Ricky Garni stood in front of an audience of about 30 in the Carrboro Century Center Saturday, launching into a lusty blank verse about Eleanor Roosevelt.
Over the course of his 15-minute set, the author of 250 publications read everything from a haiku about his love of peaches to a free-verse poem about love songs.
Garni was one of 25 poets to perform his works at the annual West End Poetry Festival in Carrboro.
“Listening to Ricky read poetry is not like listening to anyone else read poetry,” said Jack Bookman, a professor of mathematics at Duke University.
Garni is a four-time nominee for the Pushcart Prize, which honors excellence in literature published on a smaller scale.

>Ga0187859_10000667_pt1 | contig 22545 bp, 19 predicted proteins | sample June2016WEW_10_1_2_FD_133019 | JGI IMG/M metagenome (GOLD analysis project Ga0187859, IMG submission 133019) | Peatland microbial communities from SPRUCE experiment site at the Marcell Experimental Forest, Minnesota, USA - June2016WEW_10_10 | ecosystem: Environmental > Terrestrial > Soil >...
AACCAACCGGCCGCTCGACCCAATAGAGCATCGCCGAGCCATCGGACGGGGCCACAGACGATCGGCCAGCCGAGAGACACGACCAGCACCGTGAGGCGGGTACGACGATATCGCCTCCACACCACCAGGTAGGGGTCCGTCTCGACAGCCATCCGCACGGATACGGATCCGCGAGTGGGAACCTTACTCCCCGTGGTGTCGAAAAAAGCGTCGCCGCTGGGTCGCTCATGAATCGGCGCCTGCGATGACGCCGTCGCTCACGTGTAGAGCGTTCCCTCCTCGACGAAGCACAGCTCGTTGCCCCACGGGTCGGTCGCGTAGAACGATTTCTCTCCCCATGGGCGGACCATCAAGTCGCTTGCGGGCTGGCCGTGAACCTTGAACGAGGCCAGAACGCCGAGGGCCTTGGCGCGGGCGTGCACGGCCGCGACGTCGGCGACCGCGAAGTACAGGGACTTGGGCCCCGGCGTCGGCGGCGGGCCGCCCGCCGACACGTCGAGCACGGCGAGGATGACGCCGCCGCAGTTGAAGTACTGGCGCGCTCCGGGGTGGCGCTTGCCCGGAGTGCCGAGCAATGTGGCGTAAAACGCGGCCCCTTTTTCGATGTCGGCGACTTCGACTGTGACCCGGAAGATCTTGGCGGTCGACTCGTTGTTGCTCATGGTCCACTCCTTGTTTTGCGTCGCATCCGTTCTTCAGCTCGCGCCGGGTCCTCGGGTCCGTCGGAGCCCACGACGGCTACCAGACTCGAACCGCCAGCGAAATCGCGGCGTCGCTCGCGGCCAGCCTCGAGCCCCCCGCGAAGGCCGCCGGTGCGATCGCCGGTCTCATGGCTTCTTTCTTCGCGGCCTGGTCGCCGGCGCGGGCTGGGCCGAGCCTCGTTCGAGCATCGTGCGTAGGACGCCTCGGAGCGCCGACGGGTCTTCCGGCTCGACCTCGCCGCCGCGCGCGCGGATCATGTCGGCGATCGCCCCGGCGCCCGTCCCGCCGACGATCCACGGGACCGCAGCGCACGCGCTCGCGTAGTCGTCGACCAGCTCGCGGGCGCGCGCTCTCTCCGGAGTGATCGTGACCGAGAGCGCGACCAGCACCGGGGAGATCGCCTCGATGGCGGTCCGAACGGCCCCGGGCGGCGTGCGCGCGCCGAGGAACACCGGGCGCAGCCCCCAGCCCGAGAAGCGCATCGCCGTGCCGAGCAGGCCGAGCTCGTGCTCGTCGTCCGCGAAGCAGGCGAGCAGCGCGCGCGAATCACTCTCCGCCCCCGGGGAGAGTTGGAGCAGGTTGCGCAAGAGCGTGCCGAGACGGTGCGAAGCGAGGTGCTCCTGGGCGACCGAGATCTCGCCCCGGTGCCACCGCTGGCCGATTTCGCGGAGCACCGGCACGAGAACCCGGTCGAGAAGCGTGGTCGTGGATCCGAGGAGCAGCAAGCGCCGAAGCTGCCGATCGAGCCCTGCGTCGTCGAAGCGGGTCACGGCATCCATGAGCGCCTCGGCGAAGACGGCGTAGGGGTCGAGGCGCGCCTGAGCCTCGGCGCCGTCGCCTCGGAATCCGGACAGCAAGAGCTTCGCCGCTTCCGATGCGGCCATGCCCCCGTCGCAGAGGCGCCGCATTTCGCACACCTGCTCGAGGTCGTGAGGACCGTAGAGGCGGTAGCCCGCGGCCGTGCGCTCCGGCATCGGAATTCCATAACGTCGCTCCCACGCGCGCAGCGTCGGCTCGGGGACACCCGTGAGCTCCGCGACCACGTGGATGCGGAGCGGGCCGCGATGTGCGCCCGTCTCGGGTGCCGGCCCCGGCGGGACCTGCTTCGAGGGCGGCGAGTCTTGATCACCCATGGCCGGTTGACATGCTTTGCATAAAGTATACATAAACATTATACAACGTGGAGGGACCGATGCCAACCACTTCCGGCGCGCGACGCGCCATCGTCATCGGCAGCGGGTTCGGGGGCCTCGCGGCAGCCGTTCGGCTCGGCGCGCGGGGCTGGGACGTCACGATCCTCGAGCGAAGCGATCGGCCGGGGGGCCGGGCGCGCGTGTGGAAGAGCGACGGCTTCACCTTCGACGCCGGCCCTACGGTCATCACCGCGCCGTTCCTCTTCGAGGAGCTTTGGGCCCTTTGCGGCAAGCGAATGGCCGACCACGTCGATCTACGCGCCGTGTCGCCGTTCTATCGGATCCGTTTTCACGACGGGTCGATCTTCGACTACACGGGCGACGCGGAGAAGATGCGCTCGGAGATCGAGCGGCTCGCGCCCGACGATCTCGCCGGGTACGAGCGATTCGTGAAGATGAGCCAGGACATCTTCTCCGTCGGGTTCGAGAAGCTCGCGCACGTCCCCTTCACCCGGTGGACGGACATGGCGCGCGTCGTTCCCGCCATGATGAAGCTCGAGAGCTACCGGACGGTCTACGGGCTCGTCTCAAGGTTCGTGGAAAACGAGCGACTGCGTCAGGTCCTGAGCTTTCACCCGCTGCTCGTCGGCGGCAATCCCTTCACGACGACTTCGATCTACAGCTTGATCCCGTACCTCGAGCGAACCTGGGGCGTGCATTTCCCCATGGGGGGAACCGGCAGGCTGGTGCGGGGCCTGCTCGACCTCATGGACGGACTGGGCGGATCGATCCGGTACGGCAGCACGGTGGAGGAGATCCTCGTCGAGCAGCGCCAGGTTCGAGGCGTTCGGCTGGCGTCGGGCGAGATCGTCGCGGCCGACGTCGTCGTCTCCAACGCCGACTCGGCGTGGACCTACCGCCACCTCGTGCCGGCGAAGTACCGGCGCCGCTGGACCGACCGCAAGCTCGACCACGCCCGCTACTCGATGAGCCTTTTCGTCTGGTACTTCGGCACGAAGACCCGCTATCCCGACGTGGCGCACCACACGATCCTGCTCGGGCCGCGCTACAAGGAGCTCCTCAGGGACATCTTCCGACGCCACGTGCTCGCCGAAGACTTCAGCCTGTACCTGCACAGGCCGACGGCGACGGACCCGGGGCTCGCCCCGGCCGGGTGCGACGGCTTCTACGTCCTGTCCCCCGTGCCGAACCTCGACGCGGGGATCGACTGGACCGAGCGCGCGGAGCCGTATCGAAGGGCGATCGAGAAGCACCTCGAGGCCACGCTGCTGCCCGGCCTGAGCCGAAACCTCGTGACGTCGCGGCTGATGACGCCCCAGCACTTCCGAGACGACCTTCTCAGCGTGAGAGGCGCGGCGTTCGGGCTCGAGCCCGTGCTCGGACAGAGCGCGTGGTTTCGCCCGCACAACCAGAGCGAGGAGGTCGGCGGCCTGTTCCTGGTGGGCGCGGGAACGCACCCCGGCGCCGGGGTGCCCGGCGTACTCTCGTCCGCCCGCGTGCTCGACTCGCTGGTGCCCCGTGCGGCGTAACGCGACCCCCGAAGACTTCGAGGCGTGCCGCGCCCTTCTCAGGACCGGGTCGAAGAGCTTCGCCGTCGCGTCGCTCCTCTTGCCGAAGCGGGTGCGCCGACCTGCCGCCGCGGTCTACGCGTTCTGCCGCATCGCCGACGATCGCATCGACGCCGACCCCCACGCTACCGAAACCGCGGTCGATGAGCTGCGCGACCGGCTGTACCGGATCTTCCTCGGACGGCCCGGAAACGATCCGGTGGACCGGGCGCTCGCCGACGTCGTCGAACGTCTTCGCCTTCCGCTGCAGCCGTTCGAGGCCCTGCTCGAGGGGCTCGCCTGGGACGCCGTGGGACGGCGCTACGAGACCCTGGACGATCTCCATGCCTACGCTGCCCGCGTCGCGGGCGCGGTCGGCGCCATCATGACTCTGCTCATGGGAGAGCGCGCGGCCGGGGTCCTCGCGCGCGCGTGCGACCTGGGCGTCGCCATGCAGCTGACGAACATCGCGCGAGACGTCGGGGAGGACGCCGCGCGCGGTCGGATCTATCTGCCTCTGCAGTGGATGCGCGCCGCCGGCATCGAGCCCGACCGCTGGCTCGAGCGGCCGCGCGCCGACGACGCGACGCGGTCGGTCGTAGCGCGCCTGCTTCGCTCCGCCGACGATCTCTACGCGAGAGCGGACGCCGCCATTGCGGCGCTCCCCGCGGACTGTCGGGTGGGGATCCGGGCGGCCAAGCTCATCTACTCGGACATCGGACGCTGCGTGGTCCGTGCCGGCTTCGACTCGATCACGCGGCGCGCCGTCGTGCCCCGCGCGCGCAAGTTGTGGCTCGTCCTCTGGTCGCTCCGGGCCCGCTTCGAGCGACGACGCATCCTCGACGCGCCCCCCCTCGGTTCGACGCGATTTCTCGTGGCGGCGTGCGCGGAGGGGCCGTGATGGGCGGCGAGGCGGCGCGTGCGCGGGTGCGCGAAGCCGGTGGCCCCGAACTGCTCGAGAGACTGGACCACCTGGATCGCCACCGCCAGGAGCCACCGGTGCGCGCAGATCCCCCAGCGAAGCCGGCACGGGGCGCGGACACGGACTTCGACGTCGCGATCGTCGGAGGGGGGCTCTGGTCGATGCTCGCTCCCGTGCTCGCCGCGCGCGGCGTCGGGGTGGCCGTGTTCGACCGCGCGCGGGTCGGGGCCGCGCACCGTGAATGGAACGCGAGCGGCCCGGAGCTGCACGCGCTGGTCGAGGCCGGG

The poets represented a variety of different backgrounds. Some were highly accomplished in the Carrboro poetry scene, while others were lesser-known writers.
The festival, which is in its sixth year, was created to promote local writers from North Carolina and poetry in any form. It has attracted more artists and a larger audience over time.
“Each year it evolves and improves,” said Kim Andrews, Carrboro recreation supervisor.
“Carrboro is a very artistic community.”